The French began to arm the IDF, especially the air force. And in the third week of October Nasser moved part of his army into Gaza, including a number of artillery pieces, which were used to shell the Israeli settlements near the border, of which Lilith’s kibbutz of Yad Mordechai was the closest. Nasser also moved troops into the Sinai Peninsula, supplied with the latest Soviet military equipment.

On October 29, four Israeli World War II vintage P-51 Mustang fighter planes flew into the Sinai and cut, with their propellers, all the telephone lines connecting the Egyptian forces in Sinai to their home office in Cairo.

On the same afternoon, 395 IDF paratroopers were dropped at Mitla Pass, only fifty miles from the Suez Canal. Meanwhile, a force commanded by Colonel Ariel Sharon crossed the border and seized (through very hard fighting) three Egyptian positions along the 150 miles from Israel to the pass. Sharon then disobeyed orders to halt and proceeded to take Mitla Pass, at a cost of 38 Israeli lives.

On October 31 an Egyptian frigate fired two hundred shells into Haifa from the sea, but a French destroyer drove it off. Two Israeli destroyers then chased it down and opened fire, and later two Israeli warplanes damaged it with rockets. The Egyptian ship surrendered, and it was boarded and towed into Haifa.

Israel fought a fierce series of tank battles for Abu Ageila, and after two days the Egyptians withdrew. From this position, Israel could supply its troops in the central Sinai without an attack from the rear.

On November 2 the IDF seized El Arish on the Sinai Mediterranean coast, which completely isolated the Gaza Strip. By that same evening, the Egyptian governor in Gaza surrendered. The Israelis penetrated to within ten miles of the Suez Canal and took possession of forty Soviet-made T-34 tanks and sixty armored vehicles which were left behind there.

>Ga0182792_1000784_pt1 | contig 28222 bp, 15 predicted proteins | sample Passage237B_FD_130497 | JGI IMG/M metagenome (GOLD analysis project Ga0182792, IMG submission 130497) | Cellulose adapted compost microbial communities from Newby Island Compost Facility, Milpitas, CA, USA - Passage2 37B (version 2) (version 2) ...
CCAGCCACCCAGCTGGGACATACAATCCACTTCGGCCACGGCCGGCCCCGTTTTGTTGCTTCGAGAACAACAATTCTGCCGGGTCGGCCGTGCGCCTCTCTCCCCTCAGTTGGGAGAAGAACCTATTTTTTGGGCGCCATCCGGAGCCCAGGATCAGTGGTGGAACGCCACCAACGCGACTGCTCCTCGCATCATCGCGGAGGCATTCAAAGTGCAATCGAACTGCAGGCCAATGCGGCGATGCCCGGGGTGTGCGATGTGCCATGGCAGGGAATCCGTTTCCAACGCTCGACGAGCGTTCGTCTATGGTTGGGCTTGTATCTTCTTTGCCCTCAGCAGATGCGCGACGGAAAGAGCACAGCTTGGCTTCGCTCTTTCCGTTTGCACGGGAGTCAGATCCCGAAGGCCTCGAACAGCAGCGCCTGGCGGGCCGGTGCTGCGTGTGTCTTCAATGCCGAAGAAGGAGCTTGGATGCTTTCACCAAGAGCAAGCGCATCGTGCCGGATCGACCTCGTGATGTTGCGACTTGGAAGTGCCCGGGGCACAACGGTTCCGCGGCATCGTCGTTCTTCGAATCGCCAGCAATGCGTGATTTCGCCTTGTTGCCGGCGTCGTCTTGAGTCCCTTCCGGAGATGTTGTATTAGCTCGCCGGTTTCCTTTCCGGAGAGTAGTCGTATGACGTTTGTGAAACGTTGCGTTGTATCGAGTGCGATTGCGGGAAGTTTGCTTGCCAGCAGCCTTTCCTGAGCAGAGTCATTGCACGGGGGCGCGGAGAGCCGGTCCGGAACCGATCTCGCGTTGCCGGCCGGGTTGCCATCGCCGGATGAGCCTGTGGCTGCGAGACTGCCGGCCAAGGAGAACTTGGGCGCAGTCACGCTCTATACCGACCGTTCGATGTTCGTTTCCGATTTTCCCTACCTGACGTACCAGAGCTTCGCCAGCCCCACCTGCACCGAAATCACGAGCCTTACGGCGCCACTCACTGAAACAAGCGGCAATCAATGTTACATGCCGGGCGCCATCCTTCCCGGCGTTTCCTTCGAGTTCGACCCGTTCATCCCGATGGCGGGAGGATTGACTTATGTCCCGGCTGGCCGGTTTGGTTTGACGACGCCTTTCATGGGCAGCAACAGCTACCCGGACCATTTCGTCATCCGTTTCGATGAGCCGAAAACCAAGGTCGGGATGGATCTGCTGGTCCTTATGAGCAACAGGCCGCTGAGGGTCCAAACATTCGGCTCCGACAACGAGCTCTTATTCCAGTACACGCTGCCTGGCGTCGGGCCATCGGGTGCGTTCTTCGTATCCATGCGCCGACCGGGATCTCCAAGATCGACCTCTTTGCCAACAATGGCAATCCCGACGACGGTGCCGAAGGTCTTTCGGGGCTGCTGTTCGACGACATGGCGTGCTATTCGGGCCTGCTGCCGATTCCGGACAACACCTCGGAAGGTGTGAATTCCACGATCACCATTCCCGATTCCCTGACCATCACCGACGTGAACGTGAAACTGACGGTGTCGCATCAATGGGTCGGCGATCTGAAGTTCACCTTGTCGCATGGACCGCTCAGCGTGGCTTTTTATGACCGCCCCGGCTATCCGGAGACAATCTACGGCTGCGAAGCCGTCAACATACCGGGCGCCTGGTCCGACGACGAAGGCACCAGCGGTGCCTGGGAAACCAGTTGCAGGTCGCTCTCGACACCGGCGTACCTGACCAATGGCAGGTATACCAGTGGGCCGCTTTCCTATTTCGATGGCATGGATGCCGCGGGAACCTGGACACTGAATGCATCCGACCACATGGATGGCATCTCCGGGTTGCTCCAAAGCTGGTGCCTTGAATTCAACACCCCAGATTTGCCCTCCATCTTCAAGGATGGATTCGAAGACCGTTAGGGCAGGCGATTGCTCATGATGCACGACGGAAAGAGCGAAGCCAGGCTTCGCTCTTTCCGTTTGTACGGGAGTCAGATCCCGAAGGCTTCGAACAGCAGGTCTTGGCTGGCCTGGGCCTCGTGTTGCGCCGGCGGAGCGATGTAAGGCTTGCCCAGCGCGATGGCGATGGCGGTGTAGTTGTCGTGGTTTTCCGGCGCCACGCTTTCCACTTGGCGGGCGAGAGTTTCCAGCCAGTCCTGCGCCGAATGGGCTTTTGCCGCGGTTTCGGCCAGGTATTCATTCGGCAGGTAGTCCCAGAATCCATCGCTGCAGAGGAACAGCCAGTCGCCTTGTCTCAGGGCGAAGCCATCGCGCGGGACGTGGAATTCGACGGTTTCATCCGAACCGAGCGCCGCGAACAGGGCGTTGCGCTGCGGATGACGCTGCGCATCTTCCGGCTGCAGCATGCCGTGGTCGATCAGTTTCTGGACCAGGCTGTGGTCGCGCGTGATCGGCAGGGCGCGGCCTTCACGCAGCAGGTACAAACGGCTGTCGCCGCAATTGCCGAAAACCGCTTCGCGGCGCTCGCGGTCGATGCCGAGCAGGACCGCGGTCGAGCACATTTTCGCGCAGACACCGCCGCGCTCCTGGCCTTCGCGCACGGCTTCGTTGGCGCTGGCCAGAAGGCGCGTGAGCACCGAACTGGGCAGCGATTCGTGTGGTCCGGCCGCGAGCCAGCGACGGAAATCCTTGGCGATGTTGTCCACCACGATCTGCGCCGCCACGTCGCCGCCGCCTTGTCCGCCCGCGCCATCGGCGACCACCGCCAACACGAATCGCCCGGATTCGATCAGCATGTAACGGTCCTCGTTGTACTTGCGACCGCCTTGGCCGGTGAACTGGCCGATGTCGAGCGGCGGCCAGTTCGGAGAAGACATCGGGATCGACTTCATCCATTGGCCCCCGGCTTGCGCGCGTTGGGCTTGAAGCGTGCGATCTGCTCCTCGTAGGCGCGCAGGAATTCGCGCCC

Seren Gervasi’s part in the war began at Eilat and ran down the western shore of the Gulf of Aqaba. The objective was to seize the guns at Sharm el-Sheikh and lift the closure of the Straits of Tiran. Her commander was Colonel Avraham Yoffe, and she was part of a motorized infantry brigade of 1,800 soldiers and 200 vehicles.

Their route was along a camel track that was never designed to be used by wheeled vehicles. At one point at Wadi Zaala they all had to break out their spades, dig their vehicles out of deep sand, and push them uphill.

At Dahab Oasis they had their first firefight against the camel-mounted troops of the Egyptian Frontier Force. They also were supplied with fuel from boats sent down the Gulf of Aqaba from Eilat. Meanwhile, a detachment of Ariel Sharon’s paratroopers advanced in a pincer movement down the Gulf of Suez, nearly doubling the size of the Israeli assault force.

At Sharm el-Sheikh a huge battery of naval guns were positioned to block all shipping to Eilat. There, 1,500 Egyptian troops with their mortars and artillery held off the Israelis for four hours of intense fighting, and it was over the course of those four hours that Lilith put forth her supreme fighting effort. The big guns of the fort were disarmed by 9 AM that morning. The water route to Eilat was opened once more. Israel had achieved all of her war objectives in just one week. IDF losses were 172 killed and 817 wounded.

Having lost the war, Egypt was compelled by the terms of the cease-fire to allow Israeli shipping to pass through the Suez Canal once more. Immediately, an Israeli destroyer squadron passed from the Mediterranean to the Red Sea to support Yoffe, his battalion commanders, Lilith Gervasi, and all their infantry at the tip of the Sinai Peninsula.

Not by word, correspondence, telegram, or phone call did Lilith Gervasi appraise her father in England of any of the things that she had achieved since she parted from him, nor any of the historic events that transpired daily around her.